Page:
Iran is investigating a suspected cyber attack on its main oil export terminal and on the Oil Ministry itself, Iranian industry sources said on Monday, April 23, according to Reuters.
A virus was detected inside the control systems of Kharg Island – which handles the vast majority of Iran’s crude oil exports – but the terminal remained operational, a source at the National Iranian Oil Company (NIOC) said.
The virus, which is likely to draw comparisons with the Stuxnet computer worm which reportedly affected Iranian nuclear facilities in 2009-10 [ID:nPOM731768], struck late on Sunday.
It hit the internet and communications systems of Iran’s Oil Ministry and of its national oil company, the semi-official Mehr news agency reported. Computer systems controlling a number of Iran’s other oil facilities have been disconnected from the Internet as a precaution, the agency added.
Hamdullah Mohammadnejad, the head of civil defense at the oil ministry, was reported as saying Iranian authorities had set up a crisis unit and were working out how to neutralize the attacks.
IT systems at the oil ministry and at the national oil company were also disconnected to prevent the spread of any virus, the Mehr news agency said.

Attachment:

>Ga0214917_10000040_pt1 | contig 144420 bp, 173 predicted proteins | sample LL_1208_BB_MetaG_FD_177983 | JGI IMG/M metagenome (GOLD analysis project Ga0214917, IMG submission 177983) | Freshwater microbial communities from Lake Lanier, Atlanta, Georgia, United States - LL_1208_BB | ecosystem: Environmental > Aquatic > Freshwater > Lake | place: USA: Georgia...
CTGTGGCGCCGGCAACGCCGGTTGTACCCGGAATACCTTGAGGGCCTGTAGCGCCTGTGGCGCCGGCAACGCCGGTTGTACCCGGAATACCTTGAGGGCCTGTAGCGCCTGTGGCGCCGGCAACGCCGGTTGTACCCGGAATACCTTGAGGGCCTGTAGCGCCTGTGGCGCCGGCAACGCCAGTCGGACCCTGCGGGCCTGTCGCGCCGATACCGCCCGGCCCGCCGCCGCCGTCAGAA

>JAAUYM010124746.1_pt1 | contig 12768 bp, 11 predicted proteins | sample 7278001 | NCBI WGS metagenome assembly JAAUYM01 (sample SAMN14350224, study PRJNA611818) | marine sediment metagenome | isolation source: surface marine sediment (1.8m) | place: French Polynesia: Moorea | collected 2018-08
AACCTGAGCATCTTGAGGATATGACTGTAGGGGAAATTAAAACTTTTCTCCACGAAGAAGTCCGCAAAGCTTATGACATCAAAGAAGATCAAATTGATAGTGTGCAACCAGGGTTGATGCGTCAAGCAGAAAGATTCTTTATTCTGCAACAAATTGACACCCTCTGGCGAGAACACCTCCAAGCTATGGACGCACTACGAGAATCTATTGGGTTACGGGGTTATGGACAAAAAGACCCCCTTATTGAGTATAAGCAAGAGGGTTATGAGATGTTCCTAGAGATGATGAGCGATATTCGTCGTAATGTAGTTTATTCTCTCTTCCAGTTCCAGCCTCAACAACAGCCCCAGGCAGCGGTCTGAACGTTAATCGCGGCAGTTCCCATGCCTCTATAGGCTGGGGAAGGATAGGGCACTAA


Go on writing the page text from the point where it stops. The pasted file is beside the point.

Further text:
The oil ministry’s own media network, Shana, quoted a spokesman as saying some data had been affected but that there was no major damage.
Iran’s nuclear program is thought to be the principal target of the Stuxnet worm – discovered in 2010 – the first virus believed to have been specifically designed to subvert industrial systems.
U.S.-based think-tank, the Institute for Science and International Security (ISIS), said that in late 2009 or early 2010 about 1,000 centrifuges – machines used to refine uranium – out of the 9,000 used at Iran’s Natanz enrichment plant, had been knocked out by the virus – not enough to seriously harm its operations.
Iranian officials have accused the United States and Israel of developing the virus to sabotage its atomic program, an allegation neither country has commented on.